Sarkozy’s Hard Line on Burkini Shows Him Betting on French Right

  • Former president pledges nationwide ban on Muslim beachwear
  • Polls show close race with Sarkozy in sync with party base

Supporters of Nicolas Sarkozy, wear t-shirts reading 'Here it's Sarkozy !' during a meeting in Le Touquet, on Aug. 27, 2016.

Photographer: Denis Charlet/AFP via Getty Images

Nicolas Sarkozy and Alain Juppe, the front runners in the race for the presidential nomination of France’s Republican party, scrapped over the politics of Islamic beachwear using identity politics to stake out their positions in an increasingly close contest.

After a top court last week struck down a local a ban on the body-covering burkinis on France’s Mediterranean coast, Sarkozy said Monday that he would change the constitution to allow nationwide prohibition of the garments if he returns to the presidency in May next year. Juppe, a former prime minister who held a major campaign rally Saturday, called for restraint and warned against extremist politics.

Politicians need to “stop throwing oil on the fire,” Juppe said repeatedly throughout the weekend. “Agitation doesn’t equal authority.” Sarkozy held his ground, saying that he plans to ban the burkini on beaches and at public swimming pools. “The question is whether society adapts to the law or law adapts to society,” he said Monday on RTL radio.

The clash taps into the broader debate about France’s national identity, as a country that traditionally tries to keep religion out of politics grapples with the place of Muslims in its society. Sarkozy is appealing to voters on the right of the political spectrum, including some who may consider voting for National Front candidate Marine Le Pen, while Juppe is pitching to centrists and disaffected Socialists.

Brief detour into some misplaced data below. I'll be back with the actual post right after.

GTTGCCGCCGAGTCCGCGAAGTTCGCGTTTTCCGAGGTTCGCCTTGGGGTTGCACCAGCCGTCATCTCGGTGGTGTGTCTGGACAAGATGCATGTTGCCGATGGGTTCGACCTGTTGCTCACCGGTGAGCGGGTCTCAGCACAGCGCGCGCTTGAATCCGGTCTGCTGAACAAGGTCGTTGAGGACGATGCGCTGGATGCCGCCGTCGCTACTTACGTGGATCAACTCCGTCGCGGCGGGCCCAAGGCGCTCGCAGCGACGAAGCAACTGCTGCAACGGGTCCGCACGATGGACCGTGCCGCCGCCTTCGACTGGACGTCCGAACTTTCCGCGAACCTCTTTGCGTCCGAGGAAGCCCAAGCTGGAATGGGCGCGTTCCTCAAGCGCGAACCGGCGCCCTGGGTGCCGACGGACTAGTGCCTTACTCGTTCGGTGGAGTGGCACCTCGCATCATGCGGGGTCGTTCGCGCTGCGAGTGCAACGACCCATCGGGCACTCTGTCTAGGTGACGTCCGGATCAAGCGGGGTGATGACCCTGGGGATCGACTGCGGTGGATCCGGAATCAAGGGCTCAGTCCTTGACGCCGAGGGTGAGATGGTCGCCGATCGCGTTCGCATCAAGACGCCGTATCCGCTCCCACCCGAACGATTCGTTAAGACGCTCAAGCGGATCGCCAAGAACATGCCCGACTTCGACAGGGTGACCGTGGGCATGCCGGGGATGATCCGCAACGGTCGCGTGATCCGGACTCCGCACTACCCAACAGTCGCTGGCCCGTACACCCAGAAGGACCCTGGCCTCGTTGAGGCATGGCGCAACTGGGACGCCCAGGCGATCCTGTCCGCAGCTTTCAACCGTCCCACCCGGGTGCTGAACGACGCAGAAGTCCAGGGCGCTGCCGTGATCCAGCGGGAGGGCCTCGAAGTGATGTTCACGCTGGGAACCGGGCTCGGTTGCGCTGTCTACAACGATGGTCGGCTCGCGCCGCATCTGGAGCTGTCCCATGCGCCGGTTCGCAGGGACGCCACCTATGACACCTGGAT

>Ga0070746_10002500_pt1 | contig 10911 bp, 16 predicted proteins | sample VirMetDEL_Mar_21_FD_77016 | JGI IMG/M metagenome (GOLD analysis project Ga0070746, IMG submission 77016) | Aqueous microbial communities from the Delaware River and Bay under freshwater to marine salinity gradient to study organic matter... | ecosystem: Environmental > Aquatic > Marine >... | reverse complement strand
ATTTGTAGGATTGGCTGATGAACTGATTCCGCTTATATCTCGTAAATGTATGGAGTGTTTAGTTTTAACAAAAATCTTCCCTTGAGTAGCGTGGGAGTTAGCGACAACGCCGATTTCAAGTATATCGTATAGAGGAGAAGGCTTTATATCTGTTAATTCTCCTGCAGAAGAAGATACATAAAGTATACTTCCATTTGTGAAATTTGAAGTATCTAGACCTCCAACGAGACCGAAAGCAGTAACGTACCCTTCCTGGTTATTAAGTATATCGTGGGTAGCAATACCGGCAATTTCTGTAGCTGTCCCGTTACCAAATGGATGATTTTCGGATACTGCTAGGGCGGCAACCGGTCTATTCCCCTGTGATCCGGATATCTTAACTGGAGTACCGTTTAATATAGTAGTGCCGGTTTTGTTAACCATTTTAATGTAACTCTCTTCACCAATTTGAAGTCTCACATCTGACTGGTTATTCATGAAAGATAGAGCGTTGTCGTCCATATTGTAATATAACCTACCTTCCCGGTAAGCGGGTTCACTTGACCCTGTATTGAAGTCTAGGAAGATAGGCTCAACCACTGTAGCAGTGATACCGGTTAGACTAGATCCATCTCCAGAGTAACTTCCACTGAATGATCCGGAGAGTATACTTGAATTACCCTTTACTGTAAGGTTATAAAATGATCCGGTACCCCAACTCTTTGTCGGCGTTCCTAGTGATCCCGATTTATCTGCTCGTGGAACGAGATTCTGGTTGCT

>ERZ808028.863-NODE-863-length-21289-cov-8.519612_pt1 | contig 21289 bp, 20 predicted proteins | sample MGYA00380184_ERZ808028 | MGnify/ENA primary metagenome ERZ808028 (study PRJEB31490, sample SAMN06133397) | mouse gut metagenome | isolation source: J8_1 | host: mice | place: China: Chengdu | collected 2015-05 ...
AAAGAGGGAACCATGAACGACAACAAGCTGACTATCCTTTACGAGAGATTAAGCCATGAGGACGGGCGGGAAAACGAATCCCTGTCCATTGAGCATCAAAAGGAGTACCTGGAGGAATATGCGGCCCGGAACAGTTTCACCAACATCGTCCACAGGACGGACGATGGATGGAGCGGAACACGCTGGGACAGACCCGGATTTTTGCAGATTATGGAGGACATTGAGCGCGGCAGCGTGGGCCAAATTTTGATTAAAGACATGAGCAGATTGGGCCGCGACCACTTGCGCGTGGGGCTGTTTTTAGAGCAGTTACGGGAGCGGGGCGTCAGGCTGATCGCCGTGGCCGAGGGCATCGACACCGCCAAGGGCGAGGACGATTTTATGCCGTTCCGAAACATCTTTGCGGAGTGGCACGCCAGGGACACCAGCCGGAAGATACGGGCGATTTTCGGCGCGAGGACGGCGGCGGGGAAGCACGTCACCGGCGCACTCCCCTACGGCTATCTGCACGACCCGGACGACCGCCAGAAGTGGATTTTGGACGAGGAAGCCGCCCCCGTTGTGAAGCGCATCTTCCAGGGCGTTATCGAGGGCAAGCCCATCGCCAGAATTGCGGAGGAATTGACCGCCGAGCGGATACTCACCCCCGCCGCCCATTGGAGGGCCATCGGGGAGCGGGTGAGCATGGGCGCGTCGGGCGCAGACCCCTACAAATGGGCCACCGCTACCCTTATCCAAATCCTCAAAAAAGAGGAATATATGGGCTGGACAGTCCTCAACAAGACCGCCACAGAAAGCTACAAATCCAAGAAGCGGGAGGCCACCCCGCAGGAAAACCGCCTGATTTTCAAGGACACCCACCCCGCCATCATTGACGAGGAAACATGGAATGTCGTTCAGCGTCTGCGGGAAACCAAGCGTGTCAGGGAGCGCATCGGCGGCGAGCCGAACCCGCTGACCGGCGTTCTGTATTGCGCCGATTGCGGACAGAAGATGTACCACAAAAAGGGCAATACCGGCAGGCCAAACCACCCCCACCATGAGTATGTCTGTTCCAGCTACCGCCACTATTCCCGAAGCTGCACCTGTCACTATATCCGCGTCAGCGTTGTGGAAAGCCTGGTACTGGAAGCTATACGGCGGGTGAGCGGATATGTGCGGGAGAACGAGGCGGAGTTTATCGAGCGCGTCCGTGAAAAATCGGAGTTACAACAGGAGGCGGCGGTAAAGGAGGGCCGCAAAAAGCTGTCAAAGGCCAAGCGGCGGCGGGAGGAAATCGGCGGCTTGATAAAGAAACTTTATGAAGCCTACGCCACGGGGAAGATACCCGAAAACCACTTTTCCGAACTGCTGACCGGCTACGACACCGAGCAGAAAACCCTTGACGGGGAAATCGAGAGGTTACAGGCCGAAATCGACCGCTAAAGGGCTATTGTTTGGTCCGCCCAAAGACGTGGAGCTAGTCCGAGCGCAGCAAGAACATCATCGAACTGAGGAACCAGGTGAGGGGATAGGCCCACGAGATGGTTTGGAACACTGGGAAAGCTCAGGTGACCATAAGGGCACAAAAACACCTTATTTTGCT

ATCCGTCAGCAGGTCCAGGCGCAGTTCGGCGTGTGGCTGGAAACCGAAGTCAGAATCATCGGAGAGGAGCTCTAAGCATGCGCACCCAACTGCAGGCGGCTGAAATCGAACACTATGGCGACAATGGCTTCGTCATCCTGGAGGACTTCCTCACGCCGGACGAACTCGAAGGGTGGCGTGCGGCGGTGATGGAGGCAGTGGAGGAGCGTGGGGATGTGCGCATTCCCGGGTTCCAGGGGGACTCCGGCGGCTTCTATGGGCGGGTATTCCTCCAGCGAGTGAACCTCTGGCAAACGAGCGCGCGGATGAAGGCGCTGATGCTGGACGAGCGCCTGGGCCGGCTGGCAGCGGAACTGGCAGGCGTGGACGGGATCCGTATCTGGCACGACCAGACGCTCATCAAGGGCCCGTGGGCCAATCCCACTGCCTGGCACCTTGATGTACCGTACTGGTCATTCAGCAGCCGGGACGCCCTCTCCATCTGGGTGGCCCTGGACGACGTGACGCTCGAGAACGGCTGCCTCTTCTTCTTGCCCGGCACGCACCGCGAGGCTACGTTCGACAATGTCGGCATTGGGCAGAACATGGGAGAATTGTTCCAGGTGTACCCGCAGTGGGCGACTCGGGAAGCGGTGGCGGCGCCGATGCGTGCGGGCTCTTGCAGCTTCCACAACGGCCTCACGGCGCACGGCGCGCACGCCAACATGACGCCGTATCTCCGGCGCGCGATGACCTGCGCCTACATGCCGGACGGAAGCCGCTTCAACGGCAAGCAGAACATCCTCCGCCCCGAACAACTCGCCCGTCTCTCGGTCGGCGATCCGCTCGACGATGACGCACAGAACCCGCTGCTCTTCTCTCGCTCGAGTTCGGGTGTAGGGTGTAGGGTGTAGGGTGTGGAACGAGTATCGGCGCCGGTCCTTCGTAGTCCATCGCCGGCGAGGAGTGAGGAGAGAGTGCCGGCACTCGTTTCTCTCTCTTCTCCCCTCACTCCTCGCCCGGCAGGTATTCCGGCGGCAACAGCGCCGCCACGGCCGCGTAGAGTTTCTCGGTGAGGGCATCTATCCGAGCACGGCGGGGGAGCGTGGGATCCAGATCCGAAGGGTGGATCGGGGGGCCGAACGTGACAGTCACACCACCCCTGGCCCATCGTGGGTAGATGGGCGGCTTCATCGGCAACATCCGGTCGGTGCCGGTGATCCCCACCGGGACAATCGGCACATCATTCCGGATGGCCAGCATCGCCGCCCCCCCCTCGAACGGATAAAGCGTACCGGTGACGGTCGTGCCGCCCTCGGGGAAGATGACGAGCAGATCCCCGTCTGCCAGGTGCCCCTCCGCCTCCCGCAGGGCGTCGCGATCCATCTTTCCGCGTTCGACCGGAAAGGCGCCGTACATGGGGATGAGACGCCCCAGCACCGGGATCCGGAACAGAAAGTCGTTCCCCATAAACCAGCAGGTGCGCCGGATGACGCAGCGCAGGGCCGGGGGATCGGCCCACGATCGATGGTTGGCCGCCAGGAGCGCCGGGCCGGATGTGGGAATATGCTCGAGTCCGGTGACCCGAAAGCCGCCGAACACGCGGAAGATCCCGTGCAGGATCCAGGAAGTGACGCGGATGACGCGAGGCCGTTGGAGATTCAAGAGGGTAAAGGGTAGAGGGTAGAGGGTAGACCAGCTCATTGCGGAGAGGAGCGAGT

An Odoxa-Dentsu poll published Saturday showed 38 percent of the electorate want Juppe to win the first round of the Republican primary, while 24 percent are backing Sarkozy. Yet the same poll shows that among right-leaning voters -- who will most likely decide the party’s candidate -- 44 percent believe that Sarkozy has the best plan for the country, compared with 31 percent for Juppe.

Those results underline that the outcome of the two-round primary scheduled for Nov. 20 and Nov. 27 may hinge on who actually turns up to vote. All French voters have the right to participate provided they contribute 2 euros ($2.24) to the party and sign a charter saying they believe in the values of the right and the center and that they are committed to changing the country’s president in 2017.

A TNS Sofres-OnePoint poll published in Monday’s Le Figaro newspaper showed that in a scenario where the primary attracts a “narrow” base of 1.7 million voters, Sarkozy would win the first round of voting with 37 percent of the vote, compared to 30 percent for Juppe. With a broad base of 4.9 million voters, Juppe would win 37 percent to 31 percent. In a middle case of 2.9 million primary voters, the two candidates are neck-and-neck at 34 percent.

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